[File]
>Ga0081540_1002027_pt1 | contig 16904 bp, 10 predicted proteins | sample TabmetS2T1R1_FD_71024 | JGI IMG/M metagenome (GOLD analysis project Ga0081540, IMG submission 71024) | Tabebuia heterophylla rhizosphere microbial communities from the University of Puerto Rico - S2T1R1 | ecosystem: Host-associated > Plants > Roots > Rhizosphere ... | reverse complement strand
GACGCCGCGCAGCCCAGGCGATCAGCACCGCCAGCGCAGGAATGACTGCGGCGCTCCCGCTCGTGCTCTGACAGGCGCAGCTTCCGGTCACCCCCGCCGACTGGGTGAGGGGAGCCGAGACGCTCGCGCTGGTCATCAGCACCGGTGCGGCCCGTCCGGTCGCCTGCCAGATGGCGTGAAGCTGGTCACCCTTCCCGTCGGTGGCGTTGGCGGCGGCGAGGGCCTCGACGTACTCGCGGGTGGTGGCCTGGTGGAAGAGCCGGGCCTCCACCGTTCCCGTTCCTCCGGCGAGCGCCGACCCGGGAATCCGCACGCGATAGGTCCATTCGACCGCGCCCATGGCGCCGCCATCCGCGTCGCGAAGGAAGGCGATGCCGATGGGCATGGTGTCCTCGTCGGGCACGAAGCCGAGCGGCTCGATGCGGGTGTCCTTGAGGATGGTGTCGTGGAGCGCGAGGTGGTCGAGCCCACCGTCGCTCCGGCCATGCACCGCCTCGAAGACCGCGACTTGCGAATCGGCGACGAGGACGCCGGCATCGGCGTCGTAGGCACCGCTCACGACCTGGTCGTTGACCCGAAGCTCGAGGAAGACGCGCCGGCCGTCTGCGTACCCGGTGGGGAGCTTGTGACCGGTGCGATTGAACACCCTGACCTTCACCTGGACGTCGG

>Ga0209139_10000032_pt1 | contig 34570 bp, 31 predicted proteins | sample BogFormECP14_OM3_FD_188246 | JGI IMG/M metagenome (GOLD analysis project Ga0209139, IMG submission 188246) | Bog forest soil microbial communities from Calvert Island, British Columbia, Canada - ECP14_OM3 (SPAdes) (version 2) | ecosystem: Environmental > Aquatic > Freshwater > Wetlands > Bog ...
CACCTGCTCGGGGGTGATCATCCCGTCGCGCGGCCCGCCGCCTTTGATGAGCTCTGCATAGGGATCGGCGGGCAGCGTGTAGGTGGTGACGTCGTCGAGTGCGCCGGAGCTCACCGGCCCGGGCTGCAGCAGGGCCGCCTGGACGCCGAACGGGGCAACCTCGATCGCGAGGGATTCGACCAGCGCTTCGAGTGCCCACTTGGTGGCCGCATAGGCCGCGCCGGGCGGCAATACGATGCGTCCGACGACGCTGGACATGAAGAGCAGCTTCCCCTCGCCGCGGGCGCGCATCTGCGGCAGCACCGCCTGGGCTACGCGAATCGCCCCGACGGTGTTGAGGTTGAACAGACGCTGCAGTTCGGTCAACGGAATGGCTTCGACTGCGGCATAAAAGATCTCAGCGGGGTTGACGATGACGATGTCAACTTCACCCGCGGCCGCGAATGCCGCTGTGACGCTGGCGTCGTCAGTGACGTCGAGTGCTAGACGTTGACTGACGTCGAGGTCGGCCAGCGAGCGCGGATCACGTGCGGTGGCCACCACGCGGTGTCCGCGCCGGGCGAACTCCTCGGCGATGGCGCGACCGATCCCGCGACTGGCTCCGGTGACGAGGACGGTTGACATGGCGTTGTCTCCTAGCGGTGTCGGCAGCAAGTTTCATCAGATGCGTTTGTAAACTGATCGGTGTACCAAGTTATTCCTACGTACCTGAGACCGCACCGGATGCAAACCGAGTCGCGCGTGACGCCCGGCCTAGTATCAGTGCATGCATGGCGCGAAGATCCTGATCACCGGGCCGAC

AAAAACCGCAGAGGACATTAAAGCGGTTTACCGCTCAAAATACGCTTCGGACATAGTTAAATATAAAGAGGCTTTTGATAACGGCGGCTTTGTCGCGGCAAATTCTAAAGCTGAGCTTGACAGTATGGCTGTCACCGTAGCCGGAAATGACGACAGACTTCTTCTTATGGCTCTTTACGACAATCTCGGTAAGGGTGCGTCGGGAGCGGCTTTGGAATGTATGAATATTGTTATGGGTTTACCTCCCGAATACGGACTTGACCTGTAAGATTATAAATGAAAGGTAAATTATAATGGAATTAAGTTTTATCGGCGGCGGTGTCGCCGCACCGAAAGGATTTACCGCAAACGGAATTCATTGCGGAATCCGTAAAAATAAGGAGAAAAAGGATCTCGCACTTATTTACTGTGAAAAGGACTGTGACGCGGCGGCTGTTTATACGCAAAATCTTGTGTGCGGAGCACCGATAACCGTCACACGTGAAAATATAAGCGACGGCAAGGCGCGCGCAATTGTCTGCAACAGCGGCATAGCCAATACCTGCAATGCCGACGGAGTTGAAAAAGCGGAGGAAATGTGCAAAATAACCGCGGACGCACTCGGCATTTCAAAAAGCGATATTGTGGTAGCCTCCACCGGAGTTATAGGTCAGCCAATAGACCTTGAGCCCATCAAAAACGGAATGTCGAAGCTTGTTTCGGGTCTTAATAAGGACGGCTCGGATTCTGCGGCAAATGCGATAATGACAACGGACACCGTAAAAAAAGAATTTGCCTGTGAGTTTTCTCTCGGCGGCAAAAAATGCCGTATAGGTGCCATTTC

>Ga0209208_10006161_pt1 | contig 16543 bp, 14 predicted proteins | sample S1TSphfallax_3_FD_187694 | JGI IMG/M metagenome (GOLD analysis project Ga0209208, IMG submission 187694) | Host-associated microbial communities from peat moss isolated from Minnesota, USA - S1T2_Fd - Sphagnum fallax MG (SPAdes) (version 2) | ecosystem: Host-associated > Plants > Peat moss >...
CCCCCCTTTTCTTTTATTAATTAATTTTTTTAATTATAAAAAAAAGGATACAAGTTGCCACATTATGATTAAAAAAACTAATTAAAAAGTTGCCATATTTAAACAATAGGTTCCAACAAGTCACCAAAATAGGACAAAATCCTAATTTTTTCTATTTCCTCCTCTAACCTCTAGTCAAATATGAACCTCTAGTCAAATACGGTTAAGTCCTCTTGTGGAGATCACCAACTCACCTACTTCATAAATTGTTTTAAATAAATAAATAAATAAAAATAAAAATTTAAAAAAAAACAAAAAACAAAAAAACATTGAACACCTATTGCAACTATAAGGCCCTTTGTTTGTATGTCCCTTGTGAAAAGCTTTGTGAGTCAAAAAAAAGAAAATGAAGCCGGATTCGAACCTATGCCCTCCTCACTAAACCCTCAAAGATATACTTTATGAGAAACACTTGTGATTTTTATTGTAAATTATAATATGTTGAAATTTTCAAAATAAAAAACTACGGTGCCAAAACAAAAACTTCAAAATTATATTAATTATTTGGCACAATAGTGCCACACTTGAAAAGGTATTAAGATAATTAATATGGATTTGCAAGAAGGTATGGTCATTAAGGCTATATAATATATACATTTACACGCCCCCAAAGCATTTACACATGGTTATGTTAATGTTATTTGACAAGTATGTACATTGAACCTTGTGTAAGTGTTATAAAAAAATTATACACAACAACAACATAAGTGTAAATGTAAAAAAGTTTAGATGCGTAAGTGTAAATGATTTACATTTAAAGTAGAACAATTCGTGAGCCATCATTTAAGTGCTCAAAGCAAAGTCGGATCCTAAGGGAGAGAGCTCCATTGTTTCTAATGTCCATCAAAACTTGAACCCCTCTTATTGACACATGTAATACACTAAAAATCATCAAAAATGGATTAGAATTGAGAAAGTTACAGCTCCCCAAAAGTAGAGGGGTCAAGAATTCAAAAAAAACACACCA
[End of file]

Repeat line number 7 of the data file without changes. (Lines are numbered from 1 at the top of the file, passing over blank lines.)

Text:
CCCCCCTTTTCTTTTATTAATTAATTTTTTTAATTATAAAAAAAAGGATACAAGTTGCCACATTATGATTAAAAAAACTAATTAAAAAGTTGCCATATTTAAACAATAGGTTCCAACAAGTCACCAAAATAGGACAAAATCCTAATTTTTTCTATTTCCTCCTCTAACCTCTAGTCAAATATGAACCTCTAGTCAAATACGGTTAAGTCCTCTTGTGGAGATCACCAACTCACCTACTTCATAAATTGTTTTAAATAAATAAATAAATAAAAATAAAAATTTAAAAAAAAACAAAAAACAAAAAAACATTGAACACCTATTGCAACTATAAGGCCCTTTGTTTGTATGTCCCTTGTGAAAAGCTTTGTGAGTCAAAAAAAAGAAAATGAAGCCGGATTCGAACCTATGCCCTCCTCACTAAACCCTCAAAGATATACTTTATGAGAAACACTTGTGATTTTTATTGTAAATTATAATATGTTGAAATTTTCAAAATAAAAAACTACGGTGCCAAAACAAAAACTTCAAAATTATATTAATTATTTGGCACAATAGTGCCACACTTGAAAAGGTATTAAGATAATTAATATGGATTTGCAAGAAGGTATGGTCATTAAGGCTATATAATATATACATTTACACGCCCCCAAAGCATTTACACATGGTTATGTTAATGTTATTTGACAAGTATGTACATTGAACCTTGTGTAAGTGTTATAAAAAAATTATACACAACAACAACATAAGTGTAAATGTAAAAAAGTTTAGATGCGTAAGTGTAAATGATTTACATTTAAAGTAGAACAATTCGTGAGCCATCATTTAAGTGCTCAAAGCAAAGTCGGATCCTAAGGGAGAGAGCTCCATTGTTTCTAATGTCCATCAAAACTTGAACCCCTCTTATTGACACATGTAATACACTAAAAATCATCAAAAATGGATTAGAATTGAGAAAGTTACAGCTCCCCAAAAGTAGAGGGGTCAAGAATTCAAAAAAAACACACCA